This slokas 62 and 63 from Sankhya Yoga speak of the nexus in a sort of scientific analysis, in a logical, rational, technical sequence. It is explained in the form of steps, one step after another, so that we come to know the root cause of desire and where it will take us. It is dealt with very well.
Dhyayato vishayan pumsah,
Sangaste shuupa jayate.
Two points are mentioned here. What is the first one? Dhyayato vishayan pumsah refers to those who think of worldly pleasures, those who think of sensual pleasures, those who think of the ephemeral, transitory, momentary world, and those who think of luxuries. Dhyayato vishayan: Dhyayato means ‘contemplation’; vishayan means ‘worldly pleasures and physical comforts’. That is one point.
Why does desire arise? Desire arises due to constant contemplation on worldly comforts and desires. The first blunder we commit, the first mistake that lies within us, is contemplation on worldly desires, or constant thought of worldly comforts and conveniences. Dhyayato vishayan pumsaha. You go on contemplating and you go on thinking of worldly comforts. That is first step.
The second step is: Sangaste shuupa jayate. (The Gita acharaya is far greater than a modern computer scientist where he explains point after point.)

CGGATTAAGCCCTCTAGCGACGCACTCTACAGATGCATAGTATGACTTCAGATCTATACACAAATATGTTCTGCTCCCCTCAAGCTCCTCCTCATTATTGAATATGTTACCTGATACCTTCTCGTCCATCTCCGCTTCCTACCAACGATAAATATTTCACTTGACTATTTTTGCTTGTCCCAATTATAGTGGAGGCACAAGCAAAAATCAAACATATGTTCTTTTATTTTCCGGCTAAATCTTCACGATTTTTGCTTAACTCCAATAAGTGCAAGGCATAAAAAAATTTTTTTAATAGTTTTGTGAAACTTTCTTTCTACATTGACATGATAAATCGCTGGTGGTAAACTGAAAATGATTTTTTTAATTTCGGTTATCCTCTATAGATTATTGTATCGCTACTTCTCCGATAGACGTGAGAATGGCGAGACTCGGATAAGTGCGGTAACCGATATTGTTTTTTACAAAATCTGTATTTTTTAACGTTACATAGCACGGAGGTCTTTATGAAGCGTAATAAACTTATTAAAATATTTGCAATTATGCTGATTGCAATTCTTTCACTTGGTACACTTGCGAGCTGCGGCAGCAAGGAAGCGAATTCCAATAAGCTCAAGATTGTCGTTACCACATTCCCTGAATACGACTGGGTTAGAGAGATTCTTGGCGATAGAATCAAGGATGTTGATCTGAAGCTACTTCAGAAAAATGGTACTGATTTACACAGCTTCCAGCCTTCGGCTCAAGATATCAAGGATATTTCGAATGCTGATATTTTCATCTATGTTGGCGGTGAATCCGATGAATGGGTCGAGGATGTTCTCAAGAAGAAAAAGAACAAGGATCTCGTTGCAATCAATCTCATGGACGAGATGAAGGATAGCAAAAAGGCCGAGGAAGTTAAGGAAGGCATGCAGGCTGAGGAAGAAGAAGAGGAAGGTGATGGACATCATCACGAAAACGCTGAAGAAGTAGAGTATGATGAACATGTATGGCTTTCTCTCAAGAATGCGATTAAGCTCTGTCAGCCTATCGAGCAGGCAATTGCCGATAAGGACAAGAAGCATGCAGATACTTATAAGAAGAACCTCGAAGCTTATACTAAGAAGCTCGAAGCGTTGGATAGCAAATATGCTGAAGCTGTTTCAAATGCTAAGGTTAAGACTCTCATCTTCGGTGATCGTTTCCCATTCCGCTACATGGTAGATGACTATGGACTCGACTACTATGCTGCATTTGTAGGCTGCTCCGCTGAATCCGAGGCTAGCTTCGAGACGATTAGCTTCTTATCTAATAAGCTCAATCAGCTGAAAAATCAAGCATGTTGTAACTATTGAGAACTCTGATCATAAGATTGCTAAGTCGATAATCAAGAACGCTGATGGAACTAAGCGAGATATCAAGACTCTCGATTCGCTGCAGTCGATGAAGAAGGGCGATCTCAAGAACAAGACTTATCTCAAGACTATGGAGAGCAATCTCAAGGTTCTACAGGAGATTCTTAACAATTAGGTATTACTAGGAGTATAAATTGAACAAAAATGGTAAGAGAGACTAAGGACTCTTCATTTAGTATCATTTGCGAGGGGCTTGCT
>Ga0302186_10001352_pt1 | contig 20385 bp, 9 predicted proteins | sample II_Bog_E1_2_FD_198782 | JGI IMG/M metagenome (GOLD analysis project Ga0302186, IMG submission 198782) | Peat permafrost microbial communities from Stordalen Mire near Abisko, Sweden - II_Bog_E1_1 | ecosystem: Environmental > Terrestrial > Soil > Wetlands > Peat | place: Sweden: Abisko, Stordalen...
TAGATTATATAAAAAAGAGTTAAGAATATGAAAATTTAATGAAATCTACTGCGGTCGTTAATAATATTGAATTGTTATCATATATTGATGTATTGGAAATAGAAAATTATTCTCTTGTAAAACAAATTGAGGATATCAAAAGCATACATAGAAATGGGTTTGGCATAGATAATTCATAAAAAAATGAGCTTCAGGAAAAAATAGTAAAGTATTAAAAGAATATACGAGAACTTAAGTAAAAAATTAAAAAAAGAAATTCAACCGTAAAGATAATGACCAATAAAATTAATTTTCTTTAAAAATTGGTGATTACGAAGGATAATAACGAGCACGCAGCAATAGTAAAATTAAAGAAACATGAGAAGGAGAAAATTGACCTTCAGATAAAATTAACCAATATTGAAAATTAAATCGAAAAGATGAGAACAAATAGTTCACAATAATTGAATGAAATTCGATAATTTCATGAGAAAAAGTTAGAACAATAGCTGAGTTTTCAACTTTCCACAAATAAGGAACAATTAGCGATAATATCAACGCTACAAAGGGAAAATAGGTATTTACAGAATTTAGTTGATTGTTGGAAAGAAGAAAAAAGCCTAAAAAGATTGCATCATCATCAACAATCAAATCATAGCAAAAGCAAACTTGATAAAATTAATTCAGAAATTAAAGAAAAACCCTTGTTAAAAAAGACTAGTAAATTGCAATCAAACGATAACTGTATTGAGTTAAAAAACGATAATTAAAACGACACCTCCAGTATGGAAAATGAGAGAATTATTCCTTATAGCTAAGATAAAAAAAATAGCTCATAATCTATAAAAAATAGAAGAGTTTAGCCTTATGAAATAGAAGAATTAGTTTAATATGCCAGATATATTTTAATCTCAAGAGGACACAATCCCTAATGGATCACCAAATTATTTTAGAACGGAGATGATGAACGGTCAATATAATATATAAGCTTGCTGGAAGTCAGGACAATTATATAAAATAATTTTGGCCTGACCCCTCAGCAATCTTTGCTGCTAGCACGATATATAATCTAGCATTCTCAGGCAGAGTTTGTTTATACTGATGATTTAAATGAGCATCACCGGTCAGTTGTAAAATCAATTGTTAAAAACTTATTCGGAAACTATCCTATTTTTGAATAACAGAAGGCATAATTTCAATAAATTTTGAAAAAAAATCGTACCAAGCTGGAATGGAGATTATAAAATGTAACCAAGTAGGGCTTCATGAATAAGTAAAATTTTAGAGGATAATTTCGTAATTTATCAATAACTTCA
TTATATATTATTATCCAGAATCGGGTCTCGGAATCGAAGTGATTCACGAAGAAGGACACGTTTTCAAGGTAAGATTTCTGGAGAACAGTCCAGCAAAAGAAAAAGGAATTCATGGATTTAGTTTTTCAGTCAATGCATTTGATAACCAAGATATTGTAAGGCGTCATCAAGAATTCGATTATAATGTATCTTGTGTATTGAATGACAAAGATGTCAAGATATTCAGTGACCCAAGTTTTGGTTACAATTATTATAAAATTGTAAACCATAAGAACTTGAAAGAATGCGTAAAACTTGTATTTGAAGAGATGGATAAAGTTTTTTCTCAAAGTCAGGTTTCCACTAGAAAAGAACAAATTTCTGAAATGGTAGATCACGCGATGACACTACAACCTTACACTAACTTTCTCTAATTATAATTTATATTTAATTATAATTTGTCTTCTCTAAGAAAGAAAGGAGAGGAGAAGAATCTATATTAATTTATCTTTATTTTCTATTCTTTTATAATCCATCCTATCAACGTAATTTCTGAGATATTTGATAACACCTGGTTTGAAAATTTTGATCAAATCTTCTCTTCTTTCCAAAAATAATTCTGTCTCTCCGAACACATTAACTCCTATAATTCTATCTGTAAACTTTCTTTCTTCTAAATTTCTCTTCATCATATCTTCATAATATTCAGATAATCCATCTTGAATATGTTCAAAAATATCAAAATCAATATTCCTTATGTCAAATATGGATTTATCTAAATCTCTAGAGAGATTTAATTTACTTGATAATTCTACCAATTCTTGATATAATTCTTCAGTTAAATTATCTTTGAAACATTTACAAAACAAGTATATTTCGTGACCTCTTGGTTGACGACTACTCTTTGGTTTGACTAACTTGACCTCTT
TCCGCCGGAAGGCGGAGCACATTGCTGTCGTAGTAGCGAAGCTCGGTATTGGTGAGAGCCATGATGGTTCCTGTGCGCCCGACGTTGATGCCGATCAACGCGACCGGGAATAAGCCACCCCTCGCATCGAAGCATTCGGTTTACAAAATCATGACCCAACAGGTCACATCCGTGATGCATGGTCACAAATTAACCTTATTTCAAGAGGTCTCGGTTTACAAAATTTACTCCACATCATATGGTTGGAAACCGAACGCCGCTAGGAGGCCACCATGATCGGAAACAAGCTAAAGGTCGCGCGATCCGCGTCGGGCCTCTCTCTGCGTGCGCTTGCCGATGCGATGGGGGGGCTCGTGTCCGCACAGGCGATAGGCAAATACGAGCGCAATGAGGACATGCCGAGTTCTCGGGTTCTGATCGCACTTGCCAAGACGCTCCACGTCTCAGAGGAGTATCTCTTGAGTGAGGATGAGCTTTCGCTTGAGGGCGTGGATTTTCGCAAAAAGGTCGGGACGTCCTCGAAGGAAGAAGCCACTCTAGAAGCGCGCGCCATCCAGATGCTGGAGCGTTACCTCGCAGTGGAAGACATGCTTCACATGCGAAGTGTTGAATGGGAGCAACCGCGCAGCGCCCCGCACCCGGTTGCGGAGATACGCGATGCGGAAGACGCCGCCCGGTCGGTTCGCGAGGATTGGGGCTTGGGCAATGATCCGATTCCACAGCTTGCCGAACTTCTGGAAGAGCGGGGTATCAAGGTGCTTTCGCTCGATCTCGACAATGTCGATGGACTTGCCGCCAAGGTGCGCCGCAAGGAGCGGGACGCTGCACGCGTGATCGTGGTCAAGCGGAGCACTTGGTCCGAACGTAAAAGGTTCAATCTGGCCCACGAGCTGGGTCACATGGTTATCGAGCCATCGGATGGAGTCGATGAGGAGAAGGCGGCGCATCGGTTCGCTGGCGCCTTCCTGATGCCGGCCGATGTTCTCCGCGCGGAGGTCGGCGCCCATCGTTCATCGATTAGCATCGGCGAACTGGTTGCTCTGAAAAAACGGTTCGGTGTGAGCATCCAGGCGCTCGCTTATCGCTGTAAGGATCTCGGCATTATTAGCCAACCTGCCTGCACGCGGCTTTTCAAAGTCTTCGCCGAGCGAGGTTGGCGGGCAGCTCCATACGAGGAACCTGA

The first thing mentioned is constant thinking of the world and its pleasures: Dhyayathe visayan pumsaha. As a result of this, what will happen? Sangaste shuupa jayate. What does it mean? It means that you develop interest towards it.
A simple example: Let us say that you want to buy one article from the store. You want to buy toothpaste only. By the time you go and find the toothpaste, you also see a cream biscuit packet by its side. Dhyayate visayan comes immediately: “Why not that?” You grab the biscuit packet and then you start moving. Further on, you see a cashew nut packet. Much better! You went to the store to purchase toothpaste, but you returned with a bag full of things. Why?
Dhyayathe visayan pumsah,
As I go on thinking of worldly things and worldly objects,
Sangaste shuupa jayate.
I develop interest towards that.
‘I see, therefore I am interested. I think, hence I am interested.’ That is the reason why every sacred text prescribes some restrictions in the movements, some restrictions in the associations of all spiritual aspirants and seekers. You cannot go on looking at every object, because once you start looking upon something, you develop interest towards it.